As we walked past a swampy area Billy pointed out the Nordic House library: "A place full of books I'll never be able to read" he muttered. "Your place is on Garðastræti, right? Let's walk through Hólavallagarður, it's right on the way."
"The cemetery. It's just down the street from your place. It's quiet and a lot more private than walking in front of a bunch of houses. Don't cross here—go up a little ways."
The cemetery was nice. Old enough to have a pleasant coat of moss in places, yet well-kept with a system of elegant brickwork paths. The damp smell of the place was of new vegetation, not decay. The sun had broken through, occasionally flooding a grave site in a bath of golden light. We were alone. He led me to a spot off the path, to a walled plot which had a ledge where we could sit.
"I still don't get it, Billy. You could go back home, do some basic campaigning for your father, he gets elected and you get an NSA job and you're set for life- maybe even traveling the world as a special envoy—you could probably even get a post back here in Iceland if it meant that much to you."
"If it was that simple I might think about it, but it isn't. I am the proverbial black sheep, the prodigal son, living with the mark of Cain."
"Billy, that's just ridiculous. Look. I've known you like a brother. I know the Senator a little, sure- he's a gasbag politician, better than some, but he is an effective legislator and quite possibly the next President of the United States."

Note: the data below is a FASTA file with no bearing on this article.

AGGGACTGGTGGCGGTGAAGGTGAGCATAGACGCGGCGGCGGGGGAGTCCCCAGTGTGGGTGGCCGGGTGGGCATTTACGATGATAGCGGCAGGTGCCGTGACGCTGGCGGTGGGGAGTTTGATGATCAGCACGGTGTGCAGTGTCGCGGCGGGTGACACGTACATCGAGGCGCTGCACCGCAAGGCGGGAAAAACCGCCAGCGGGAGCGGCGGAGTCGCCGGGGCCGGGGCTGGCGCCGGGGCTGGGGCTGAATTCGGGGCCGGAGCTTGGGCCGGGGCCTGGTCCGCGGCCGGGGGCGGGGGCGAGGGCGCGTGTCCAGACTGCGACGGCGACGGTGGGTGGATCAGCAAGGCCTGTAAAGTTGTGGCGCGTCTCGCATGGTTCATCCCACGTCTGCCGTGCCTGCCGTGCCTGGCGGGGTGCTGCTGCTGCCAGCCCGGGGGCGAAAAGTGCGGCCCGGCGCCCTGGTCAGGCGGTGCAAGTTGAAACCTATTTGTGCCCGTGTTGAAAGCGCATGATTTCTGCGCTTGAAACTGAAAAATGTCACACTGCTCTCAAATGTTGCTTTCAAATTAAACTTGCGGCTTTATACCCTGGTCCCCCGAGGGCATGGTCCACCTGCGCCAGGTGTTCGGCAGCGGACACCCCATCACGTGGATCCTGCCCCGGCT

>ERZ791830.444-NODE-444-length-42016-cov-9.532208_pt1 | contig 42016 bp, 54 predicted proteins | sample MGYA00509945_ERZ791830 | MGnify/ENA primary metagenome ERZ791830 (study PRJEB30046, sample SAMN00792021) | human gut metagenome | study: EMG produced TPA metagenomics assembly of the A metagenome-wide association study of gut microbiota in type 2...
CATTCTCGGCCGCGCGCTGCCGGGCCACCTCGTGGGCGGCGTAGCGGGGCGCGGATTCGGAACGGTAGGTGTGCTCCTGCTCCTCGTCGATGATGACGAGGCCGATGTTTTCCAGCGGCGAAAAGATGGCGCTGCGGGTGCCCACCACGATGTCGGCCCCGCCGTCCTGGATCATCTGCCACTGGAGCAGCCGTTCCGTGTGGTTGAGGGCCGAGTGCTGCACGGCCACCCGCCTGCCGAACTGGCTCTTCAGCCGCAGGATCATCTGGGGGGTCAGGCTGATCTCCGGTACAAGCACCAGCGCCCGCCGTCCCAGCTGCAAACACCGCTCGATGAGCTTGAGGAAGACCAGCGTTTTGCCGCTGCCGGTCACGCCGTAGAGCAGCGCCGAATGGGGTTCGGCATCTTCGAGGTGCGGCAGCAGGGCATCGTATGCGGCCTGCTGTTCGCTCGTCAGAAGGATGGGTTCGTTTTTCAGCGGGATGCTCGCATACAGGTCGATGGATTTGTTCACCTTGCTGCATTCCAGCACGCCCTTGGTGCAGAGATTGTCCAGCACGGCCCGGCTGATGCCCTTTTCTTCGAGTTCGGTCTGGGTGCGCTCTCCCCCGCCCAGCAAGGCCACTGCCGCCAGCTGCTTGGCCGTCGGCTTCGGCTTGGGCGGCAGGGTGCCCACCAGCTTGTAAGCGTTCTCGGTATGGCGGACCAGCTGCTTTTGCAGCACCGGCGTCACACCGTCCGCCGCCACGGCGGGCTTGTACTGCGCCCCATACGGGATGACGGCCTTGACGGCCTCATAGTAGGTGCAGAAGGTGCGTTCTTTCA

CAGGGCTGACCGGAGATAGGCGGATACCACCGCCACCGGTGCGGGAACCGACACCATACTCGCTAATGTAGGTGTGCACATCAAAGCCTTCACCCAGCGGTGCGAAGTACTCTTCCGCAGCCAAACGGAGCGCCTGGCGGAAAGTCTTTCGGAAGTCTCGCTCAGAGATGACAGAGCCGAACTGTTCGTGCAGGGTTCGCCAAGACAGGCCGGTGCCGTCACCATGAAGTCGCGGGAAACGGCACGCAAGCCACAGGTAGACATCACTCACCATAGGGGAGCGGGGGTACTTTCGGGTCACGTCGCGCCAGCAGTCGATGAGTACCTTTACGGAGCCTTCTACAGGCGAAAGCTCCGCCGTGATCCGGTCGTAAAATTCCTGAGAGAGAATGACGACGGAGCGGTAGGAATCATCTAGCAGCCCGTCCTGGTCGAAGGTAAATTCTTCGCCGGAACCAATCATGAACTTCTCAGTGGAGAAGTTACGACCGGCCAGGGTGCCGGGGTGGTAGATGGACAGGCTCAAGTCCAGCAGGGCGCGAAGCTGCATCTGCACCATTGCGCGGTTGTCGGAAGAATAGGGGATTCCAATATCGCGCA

"Spoken like a brother, Sean. Like a brother. Think about it. We're nearly dead ringers, our mothers were similar in appearance, she was living in the area he was at the time, then we were born within a couple of months of each other. It would never do, now would it, for a rising young politico to have another child with a different mother. Think about how you made it into college, lost your mom, how my mother died a few months later. OD'ed on alcohol and barbiturates they said, tsk, tsk, too bad, so sorry, poor Billy, a year later it's 'Billy meet your new mother'—a younger, sexier, richer mother with real connections. Sean, you are my half-brother. He knows I know, and he knows that we're the only things between him and the White House. Your mother was his lover. She had you. He bought her silence, then found a way to keep her quiet forever. And now he's got you in his pocket—the good son Abel, sent to punish the bad son Cain."
"Give me a little time to process this. Are you saying that he killed our mothers, just to advance his political ambitions?"
"Oh no! No one can prove a thing—your mother's car crash, a terrible accident. Did you ever read the police report? The real one? Or how about my mother's death? I've done some research on that too, it isn't that hard to kill a drunk, bless her heart but she was a drunk. Just add a prescription for sleeping pills from the family doctor, see that she takes a triple dose and it is easy enough to cover up the whole affair."
"You have any proof of all this?'
"I have enough. Look. I'm not out to destroy my father. He can do what he wants, but I can't live that way. I'm just stubborn enough to believe that I can have a real life. I just won't have him around. I'd kill him, if he didn't kill me first."
"Let's go open that wine. Really, I need some."
"Right on, brother."